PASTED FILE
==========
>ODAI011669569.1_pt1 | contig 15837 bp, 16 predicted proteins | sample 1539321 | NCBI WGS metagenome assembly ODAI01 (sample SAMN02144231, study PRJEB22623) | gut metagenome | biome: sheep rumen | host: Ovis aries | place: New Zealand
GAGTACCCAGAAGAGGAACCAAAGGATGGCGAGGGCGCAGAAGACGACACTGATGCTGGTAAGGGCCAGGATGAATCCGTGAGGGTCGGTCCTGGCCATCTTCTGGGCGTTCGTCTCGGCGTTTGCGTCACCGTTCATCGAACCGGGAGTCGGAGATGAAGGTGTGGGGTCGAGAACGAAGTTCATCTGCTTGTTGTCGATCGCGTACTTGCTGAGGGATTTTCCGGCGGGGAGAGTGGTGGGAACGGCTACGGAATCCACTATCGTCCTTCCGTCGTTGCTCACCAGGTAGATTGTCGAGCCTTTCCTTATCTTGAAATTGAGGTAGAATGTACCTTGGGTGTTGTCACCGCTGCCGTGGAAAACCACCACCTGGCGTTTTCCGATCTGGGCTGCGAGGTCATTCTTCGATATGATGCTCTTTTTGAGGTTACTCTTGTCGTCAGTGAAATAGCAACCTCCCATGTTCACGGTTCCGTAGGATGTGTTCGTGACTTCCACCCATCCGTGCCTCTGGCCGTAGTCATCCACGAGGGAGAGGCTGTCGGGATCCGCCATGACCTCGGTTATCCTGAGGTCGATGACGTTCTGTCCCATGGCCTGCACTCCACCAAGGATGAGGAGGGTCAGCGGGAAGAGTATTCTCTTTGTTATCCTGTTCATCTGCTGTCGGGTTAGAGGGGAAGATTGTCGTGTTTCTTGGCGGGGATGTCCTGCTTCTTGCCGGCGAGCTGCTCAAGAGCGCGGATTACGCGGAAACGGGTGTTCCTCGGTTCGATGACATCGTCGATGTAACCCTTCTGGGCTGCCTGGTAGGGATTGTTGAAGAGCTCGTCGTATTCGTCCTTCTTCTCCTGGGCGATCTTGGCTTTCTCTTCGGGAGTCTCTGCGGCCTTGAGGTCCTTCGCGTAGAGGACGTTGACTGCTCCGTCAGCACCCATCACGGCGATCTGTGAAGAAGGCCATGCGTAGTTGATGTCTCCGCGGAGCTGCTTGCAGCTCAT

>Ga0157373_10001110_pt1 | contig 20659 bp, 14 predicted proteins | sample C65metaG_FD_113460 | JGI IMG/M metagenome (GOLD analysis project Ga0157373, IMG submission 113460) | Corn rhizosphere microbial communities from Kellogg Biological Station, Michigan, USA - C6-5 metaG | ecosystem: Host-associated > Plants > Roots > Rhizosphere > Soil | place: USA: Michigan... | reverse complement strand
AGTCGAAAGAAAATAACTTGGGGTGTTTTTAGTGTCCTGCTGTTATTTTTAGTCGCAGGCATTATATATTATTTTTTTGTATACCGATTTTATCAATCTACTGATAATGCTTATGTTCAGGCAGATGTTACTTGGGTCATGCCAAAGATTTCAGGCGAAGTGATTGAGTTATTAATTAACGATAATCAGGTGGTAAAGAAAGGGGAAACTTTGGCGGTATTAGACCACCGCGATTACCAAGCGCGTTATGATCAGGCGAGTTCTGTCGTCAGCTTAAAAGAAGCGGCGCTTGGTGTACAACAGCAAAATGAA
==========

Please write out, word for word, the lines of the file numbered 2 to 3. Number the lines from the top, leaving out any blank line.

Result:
GAGTACCCAGAAGAGGAACCAAAGGATGGCGAGGGCGCAGAAGACGACACTGATGCTGGTAAGGGCCAGGATGAATCCGTGAGGGTCGGTCCTGGCCATCTTCTGGGCGTTCGTCTCGGCGTTTGCGTCACCGTTCATCGAACCGGGAGTCGGAGATGAAGGTGTGGGGTCGAGAACGAAGTTCATCTGCTTGTTGTCGATCGCGTACTTGCTGAGGGATTTTCCGGCGGGGAGAGTGGTGGGAACGGCTACGGAATCCACTATCGTCCTTCCGTCGTTGCTCACCAGGTAGATTGTCGAGCCTTTCCTTATCTTGAAATTGAGGTAGAATGTACCTTGGGTGTTGTCACCGCTGCCGTGGAAAACCACCACCTGGCGTTTTCCGATCTGGGCTGCGAGGTCATTCTTCGATATGATGCTCTTTTTGAGGTTACTCTTGTCGTCAGTGAAATAGCAACCTCCCATGTTCACGGTTCCGTAGGATGTGTTCGTGACTTCCACCCATCCGTGCCTCTGGCCGTAGTCATCCACGAGGGAGAGGCTGTCGGGATCCGCCATGACCTCGGTTATCCTGAGGTCGATGACGTTCTGTCCCATGGCCTGCACTCCACCAAGGATGAGGAGGGTCAGCGGGAAGAGTATTCTCTTTGTTATCCTGTTCATCTGCTGTCGGGTTAGAGGGGAAGATTGTCGTGTTTCTTGGCGGGGATGTCCTGCTTCTTGCCGGCGAGCTGCTCAAGAGCGCGGATTACGCGGAAACGGGTGTTCCTCGGTTCGATGACATCGTCGATGTAACCCTTCTGGGCTGCCTGGTAGGGATTGTTGAAGAGCTCGTCGTATTCGTCCTTCTTCTCCTGGGCGATCTTGGCTTTCTCTTCGGGAGTCTCTGCGGCCTTGAGGTCCTTCGCGTAGAGGACGTTGACTGCTCCGTCAGCACCCATCACGGCGATCTGTGAAGAAGGCCATGCGTAGTTGATGTCTCCGCGGAGCTGCTTGCAGCTCAT

>Ga0157373_10001110_pt1 | contig 20659 bp, 14 predicted proteins | sample C65metaG_FD_113460 | JGI IMG/M metagenome (GOLD analysis project Ga0157373, IMG submission 113460) | Corn rhizosphere microbial communities from Kellogg Biological Station, Michigan, USA - C6-5 metaG | ecosystem: Host-associated > Plants > Roots > Rhizosphere > Soil | place: USA: Michigan... | reverse complement strand